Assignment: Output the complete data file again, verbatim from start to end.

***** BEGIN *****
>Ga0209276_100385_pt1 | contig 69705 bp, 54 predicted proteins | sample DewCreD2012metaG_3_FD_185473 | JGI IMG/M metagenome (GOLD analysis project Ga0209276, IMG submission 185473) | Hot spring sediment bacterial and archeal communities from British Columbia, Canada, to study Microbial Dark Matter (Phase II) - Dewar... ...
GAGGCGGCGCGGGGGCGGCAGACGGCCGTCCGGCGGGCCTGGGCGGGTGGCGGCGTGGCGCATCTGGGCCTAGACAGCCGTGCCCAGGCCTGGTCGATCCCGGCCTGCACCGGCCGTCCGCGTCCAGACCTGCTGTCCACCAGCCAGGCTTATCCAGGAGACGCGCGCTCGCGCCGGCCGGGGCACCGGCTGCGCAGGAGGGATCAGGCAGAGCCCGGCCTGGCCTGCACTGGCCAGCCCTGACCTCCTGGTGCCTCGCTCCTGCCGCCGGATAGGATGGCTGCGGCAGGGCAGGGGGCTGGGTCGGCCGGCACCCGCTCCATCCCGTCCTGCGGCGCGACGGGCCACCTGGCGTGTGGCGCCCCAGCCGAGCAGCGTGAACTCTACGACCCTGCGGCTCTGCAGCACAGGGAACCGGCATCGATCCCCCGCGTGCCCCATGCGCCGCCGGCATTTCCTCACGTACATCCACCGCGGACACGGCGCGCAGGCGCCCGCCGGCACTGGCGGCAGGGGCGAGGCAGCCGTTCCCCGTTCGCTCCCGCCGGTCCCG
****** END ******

>Ga0209276_100385_pt1 | contig 69705 bp, 54 predicted proteins | sample DewCreD2012metaG_3_FD_185473 | JGI IMG/M metagenome (GOLD analysis project Ga0209276, IMG submission 185473) | Hot spring sediment bacterial and archeal communities from British Columbia, Canada, to study Microbial Dark Matter (Phase II) - Dewar... ...
GAGGCGGCGCGGGGGCGGCAGACGGCCGTCCGGCGGGCCTGGGCGGGTGGCGGCGTGGCGCATCTGGGCCTAGACAGCCGTGCCCAGGCCTGGTCGATCCCGGCCTGCACCGGCCGTCCGCGTCCAGACCTGCTGTCCACCAGCCAGGCTTATCCAGGAGACGCGCGCTCGCGCCGGCCGGGGCACCGGCTGCGCAGGAGGGATCAGGCAGAGCCCGGCCTGGCCTGCACTGGCCAGCCCTGACCTCCTGGTGCCTCGCTCCTGCCGCCGGATAGGATGGCTGCGGCAGGGCAGGGGGCTGGGTCGGCCGGCACCCGCTCCATCCCGTCCTGCGGCGCGACGGGCCACCTGGCGTGTGGCGCCCCAGCCGAGCAGCGTGAACTCTACGACCCTGCGGCTCTGCAGCACAGGGAACCGGCATCGATCCCCCGCGTGCCCCATGCGCCGCCGGCATTTCCTCACGTACATCCACCGCGGACACGGCGCGCAGGCGCCCGCCGGCACTGGCGGCAGGGGCGAGGCAGCCGTTCCCCGTTCGCTCCCGCCGGTCCCG